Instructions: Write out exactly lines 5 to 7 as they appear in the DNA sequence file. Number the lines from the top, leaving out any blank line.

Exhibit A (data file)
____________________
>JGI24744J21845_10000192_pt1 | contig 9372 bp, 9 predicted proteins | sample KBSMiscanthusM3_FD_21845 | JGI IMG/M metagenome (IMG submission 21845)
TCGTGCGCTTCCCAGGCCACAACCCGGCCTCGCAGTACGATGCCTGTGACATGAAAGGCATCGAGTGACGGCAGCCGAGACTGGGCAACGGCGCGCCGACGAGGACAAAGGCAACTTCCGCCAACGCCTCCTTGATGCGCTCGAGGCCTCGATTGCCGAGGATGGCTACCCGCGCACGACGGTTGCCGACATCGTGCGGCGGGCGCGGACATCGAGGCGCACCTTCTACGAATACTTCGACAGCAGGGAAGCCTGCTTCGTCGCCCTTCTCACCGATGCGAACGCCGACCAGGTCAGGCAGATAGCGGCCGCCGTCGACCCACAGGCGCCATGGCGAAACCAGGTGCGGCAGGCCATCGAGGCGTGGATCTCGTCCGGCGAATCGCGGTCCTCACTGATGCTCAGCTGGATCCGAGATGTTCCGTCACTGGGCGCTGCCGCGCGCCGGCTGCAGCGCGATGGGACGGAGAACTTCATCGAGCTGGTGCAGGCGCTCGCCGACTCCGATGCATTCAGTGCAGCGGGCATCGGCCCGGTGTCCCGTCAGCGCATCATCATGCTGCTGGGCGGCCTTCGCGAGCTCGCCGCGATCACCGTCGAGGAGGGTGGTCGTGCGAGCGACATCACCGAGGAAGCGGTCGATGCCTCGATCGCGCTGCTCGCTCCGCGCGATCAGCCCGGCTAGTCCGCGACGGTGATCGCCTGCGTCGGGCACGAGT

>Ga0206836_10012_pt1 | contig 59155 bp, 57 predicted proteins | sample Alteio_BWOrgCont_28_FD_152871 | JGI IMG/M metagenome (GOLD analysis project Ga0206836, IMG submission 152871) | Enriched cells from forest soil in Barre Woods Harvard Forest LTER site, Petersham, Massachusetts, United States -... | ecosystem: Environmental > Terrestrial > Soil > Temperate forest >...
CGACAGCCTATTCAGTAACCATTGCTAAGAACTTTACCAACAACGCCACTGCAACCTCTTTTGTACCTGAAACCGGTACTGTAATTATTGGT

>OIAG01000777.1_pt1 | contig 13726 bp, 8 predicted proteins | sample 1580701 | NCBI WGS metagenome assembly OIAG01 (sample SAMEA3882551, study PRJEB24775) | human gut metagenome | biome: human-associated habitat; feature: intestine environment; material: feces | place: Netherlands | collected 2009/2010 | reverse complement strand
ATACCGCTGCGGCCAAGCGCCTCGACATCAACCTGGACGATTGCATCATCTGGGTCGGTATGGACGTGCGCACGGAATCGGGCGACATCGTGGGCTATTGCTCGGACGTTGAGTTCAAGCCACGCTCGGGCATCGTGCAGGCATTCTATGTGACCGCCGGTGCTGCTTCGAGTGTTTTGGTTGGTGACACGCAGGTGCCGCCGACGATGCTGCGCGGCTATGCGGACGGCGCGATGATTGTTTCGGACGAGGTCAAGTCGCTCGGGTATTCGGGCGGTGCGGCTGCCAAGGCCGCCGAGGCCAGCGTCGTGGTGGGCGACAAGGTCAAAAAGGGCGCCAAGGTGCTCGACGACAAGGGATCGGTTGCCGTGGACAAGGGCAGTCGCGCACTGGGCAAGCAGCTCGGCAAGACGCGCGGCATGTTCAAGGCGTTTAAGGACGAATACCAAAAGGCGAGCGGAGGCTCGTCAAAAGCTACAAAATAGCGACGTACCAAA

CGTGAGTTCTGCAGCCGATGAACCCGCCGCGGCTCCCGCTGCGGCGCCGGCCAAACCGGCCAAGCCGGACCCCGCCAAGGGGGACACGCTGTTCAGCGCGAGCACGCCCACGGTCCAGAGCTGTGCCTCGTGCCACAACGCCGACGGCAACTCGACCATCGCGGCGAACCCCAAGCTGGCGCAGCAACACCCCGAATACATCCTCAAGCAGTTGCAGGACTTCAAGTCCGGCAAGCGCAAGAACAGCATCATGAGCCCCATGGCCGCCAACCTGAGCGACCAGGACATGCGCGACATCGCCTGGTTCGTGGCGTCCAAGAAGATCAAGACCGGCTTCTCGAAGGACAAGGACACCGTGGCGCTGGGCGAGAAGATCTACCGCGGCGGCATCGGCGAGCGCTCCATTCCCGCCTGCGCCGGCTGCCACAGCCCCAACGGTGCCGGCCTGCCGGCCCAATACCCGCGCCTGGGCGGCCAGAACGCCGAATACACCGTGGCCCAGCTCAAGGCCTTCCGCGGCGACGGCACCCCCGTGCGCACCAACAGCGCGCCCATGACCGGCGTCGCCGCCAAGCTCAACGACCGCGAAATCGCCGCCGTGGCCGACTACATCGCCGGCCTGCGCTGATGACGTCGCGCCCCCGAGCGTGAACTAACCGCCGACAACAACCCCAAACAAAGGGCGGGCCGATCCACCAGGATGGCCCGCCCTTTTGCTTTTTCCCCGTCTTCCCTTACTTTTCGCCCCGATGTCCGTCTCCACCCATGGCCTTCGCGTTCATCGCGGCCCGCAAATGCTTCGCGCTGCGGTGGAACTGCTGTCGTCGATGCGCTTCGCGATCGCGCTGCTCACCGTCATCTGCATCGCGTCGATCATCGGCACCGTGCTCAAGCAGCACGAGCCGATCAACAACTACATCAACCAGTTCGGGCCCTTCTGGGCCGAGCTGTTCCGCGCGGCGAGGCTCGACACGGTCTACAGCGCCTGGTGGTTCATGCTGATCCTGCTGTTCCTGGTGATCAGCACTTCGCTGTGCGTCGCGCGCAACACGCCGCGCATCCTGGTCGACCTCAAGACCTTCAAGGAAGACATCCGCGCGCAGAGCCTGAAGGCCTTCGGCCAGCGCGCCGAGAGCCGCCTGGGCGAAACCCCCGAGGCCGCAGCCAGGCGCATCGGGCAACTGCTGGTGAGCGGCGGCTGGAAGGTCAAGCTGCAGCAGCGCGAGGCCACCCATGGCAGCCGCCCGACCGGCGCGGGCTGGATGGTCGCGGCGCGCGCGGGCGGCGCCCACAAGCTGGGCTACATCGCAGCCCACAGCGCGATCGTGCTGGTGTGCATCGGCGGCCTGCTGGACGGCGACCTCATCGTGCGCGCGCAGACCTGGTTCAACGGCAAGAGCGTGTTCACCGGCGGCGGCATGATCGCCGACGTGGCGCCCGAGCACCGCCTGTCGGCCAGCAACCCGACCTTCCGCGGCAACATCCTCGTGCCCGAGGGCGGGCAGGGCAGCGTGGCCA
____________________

>OIAG01000777.1_pt1 | contig 13726 bp, 8 predicted proteins | sample 1580701 | NCBI WGS metagenome assembly OIAG01 (sample SAMEA3882551, study PRJEB24775) | human gut metagenome | biome: human-associated habitat; feature: intestine environment; material: feces | place: Netherlands | collected 2009/2010 | reverse complement strand
ATACCGCTGCGGCCAAGCGCCTCGACATCAACCTGGACGATTGCATCATCTGGGTCGGTATGGACGTGCGCACGGAATCGGGCGACATCGTGGGCTATTGCTCGGACGTTGAGTTCAAGCCACGCTCGGGCATCGTGCAGGCATTCTATGTGACCGCCGGTGCTGCTTCGAGTGTTTTGGTTGGTGACACGCAGGTGCCGCCGACGATGCTGCGCGGCTATGCGGACGGCGCGATGATTGTTTCGGACGAGGTCAAGTCGCTCGGGTATTCGGGCGGTGCGGCTGCCAAGGCCGCCGAGGCCAGCGTCGTGGTGGGCGACAAGGTCAAAAAGGGCGCCAAGGTGCTCGACGACAAGGGATCGGTTGCCGTGGACAAGGGCAGTCGCGCACTGGGCAAGCAGCTCGGCAAGACGCGCGGCATGTTCAAGGCGTTTAAGGACGAATACCAAAAGGCGAGCGGAGGCTCGTCAAAAGCTACAAAATAGCGACGTACCAAA

CGTGAGTTCTGCAGCCGATGAACCCGCCGCGGCTCCCGCTGCGGCGCCGGCCAAACCGGCCAAGCCGGACCCCGCCAAGGGGGACACGCTGTTCAGCGCGAGCACGCCCACGGTCCAGAGCTGTGCCTCGTGCCACAACGCCGACGGCAACTCGACCATCGCGGCGAACCCCAAGCTGGCGCAGCAACACCCCGAATACATCCTCAAGCAGTTGCAGGACTTCAAGTCCGGCAAGCGCAAGAACAGCATCATGAGCCCCATGGCCGCCAACCTGAGCGACCAGGACATGCGCGACATCGCCTGGTTCGTGGCGTCCAAGAAGATCAAGACCGGCTTCTCGAAGGACAAGGACACCGTGGCGCTGGGCGAGAAGATCTACCGCGGCGGCATCGGCGAGCGCTCCATTCCCGCCTGCGCCGGCTGCCACAGCCCCAACGGTGCCGGCCTGCCGGCCCAATACCCGCGCCTGGGCGGCCAGAACGCCGAATACACCGTGGCCCAGCTCAAGGCCTTCCGCGGCGACGGCACCCCCGTGCGCACCAACAGCGCGCCCATGACCGGCGTCGCCGCCAAGCTCAACGACCGCGAAATCGCCGCCGTGGCCGACTACATCGCCGGCCTGCGCTGATGACGTCGCGCCCCCGAGCGTGAACTAACCGCCGACAACAACCCCAAACAAAGGGCGGGCCGATCCACCAGGATGGCCCGCCCTTTTGCTTTTTCCCCGTCTTCCCTTACTTTTCGCCCCGATGTCCGTCTCCACCCATGGCCTTCGCGTTCATCGCGGCCCGCAAATGCTTCGCGCTGCGGTGGAACTGCTGTCGTCGATGCGCTTCGCGATCGCGCTGCTCACCGTCATCTGCATCGCGTCGATCATCGGCACCGTGCTCAAGCAGCACGAGCCGATCAACAACTACATCAACCAGTTCGGGCCCTTCTGGGCCGAGCTGTTCCGCGCGGCGAGGCTCGACACGGTCTACAGCGCCTGGTGGTTCATGCTGATCCTGCTGTTCCTGGTGATCAGCACTTCGCTGTGCGTCGCGCGCAACACGCCGCGCATCCTGGTCGACCTCAAGACCTTCAAGGAAGACATCCGCGCGCAGAGCCTGAAGGCCTTCGGCCAGCGCGCCGAGAGCCGCCTGGGCGAAACCCCCGAGGCCGCAGCCAGGCGCATCGGGCAACTGCTGGTGAGCGGCGGCTGGAAGGTCAAGCTGCAGCAGCGCGAGGCCACCCATGGCAGCCGCCCGACCGGCGCGGGCTGGATGGTCGCGGCGCGCGCGGGCGGCGCCCACAAGCTGGGCTACATCGCAGCCCACAGCGCGATCGTGCTGGTGTGCATCGGCGGCCTGCTGGACGGCGACCTCATCGTGCGCGCGCAGACCTGGTTCAACGGCAAGAGCGTGTTCACCGGCGGCGGCATGATCGCCGACGTGGCGCCCGAGCACCGCCTGTCGGCCAGCAACCCGACCTTCCGCGGCAACATCCTCGTGCCCGAGGGCGGGCAGGGCAGCGTGGCCA